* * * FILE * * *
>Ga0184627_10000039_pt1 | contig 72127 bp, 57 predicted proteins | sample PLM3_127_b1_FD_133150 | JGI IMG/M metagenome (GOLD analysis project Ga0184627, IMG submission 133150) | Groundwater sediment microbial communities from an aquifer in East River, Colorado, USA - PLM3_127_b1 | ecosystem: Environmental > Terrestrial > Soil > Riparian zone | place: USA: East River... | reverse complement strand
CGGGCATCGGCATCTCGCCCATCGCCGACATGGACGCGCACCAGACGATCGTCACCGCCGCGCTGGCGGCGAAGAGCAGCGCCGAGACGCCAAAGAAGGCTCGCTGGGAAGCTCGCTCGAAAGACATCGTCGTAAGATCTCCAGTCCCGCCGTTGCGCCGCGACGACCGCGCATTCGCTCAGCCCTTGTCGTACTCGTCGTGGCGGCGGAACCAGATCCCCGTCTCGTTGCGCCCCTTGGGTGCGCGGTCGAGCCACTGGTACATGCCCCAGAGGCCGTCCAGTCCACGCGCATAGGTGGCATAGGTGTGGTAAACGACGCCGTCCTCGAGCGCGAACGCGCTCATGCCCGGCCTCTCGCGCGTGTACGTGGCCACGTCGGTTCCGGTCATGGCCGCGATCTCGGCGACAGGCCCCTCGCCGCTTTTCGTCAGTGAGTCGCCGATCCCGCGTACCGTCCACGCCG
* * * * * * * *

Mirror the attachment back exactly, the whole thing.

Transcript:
>Ga0184627_10000039_pt1 | contig 72127 bp, 57 predicted proteins | sample PLM3_127_b1_FD_133150 | JGI IMG/M metagenome (GOLD analysis project Ga0184627, IMG submission 133150) | Groundwater sediment microbial communities from an aquifer in East River, Colorado, USA - PLM3_127_b1 | ecosystem: Environmental > Terrestrial > Soil > Riparian zone | place: USA: East River... | reverse complement strand
CGGGCATCGGCATCTCGCCCATCGCCGACATGGACGCGCACCAGACGATCGTCACCGCCGCGCTGGCGGCGAAGAGCAGCGCCGAGACGCCAAAGAAGGCTCGCTGGGAAGCTCGCTCGAAAGACATCGTCGTAAGATCTCCAGTCCCGCCGTTGCGCCGCGACGACCGCGCATTCGCTCAGCCCTTGTCGTACTCGTCGTGGCGGCGGAACCAGATCCCCGTCTCGTTGCGCCCCTTGGGTGCGCGGTCGAGCCACTGGTACATGCCCCAGAGGCCGTCCAGTCCACGCGCATAGGTGGCATAGGTGTGGTAAACGACGCCGTCCTCGAGCGCGAACGCGCTCATGCCCGGCCTCTCGCGCGTGTACGTGGCCACGTCGGTTCCGGTCATGGCCGCGATCTCGGCGACAGGCCCCTCGCCGCTTTTCGTCAGTGAGTCGCCGATCCCGCGTACCGTCCACGCCG